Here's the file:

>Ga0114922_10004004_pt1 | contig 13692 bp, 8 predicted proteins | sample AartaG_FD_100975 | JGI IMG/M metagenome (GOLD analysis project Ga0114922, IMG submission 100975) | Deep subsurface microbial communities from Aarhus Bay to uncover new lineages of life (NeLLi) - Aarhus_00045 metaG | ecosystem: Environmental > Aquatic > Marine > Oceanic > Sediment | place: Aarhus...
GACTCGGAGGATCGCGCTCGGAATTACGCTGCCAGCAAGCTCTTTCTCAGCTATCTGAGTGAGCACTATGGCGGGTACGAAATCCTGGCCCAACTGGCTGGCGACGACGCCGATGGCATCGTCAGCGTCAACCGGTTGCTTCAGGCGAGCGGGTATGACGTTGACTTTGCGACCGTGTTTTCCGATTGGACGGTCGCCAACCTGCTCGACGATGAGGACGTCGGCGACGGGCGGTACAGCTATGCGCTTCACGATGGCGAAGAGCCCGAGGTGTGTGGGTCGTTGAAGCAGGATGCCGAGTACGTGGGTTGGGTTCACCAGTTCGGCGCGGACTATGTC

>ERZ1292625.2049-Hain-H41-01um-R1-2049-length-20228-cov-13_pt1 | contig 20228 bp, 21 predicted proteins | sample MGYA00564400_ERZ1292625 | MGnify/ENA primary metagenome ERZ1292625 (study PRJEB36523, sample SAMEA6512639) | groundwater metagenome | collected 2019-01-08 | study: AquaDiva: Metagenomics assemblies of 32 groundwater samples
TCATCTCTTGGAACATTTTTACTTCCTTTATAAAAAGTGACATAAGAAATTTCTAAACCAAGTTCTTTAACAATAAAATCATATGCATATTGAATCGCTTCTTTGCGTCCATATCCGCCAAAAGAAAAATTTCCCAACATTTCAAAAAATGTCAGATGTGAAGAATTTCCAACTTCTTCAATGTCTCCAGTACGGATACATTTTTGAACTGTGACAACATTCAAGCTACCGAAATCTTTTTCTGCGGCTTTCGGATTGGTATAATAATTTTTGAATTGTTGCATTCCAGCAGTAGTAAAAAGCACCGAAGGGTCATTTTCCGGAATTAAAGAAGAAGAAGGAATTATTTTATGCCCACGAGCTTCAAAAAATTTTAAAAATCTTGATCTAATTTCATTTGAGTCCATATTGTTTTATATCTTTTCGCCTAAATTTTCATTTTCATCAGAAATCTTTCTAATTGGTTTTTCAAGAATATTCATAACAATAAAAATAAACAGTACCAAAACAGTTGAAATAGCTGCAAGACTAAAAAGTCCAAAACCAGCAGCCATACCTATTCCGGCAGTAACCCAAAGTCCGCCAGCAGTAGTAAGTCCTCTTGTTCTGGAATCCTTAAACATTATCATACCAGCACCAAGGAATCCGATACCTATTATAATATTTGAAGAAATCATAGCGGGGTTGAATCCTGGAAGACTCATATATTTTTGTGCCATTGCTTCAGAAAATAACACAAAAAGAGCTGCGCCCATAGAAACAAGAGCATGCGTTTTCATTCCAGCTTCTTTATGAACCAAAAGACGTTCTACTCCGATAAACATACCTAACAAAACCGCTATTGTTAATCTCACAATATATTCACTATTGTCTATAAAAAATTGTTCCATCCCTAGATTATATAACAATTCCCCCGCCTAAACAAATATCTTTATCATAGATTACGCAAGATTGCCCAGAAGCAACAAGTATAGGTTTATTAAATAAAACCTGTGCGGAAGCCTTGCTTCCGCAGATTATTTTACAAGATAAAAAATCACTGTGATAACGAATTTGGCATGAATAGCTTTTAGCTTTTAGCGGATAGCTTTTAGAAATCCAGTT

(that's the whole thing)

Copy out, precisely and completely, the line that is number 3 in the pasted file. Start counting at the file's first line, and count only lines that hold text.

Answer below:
>ERZ1292625.2049-Hain-H41-01um-R1-2049-length-20228-cov-13_pt1 | contig 20228 bp, 21 predicted proteins | sample MGYA00564400_ERZ1292625 | MGnify/ENA primary metagenome ERZ1292625 (study PRJEB36523, sample SAMEA6512639) | groundwater metagenome | collected 2019-01-08 | study: AquaDiva: Metagenomics assemblies of 32 groundwater samples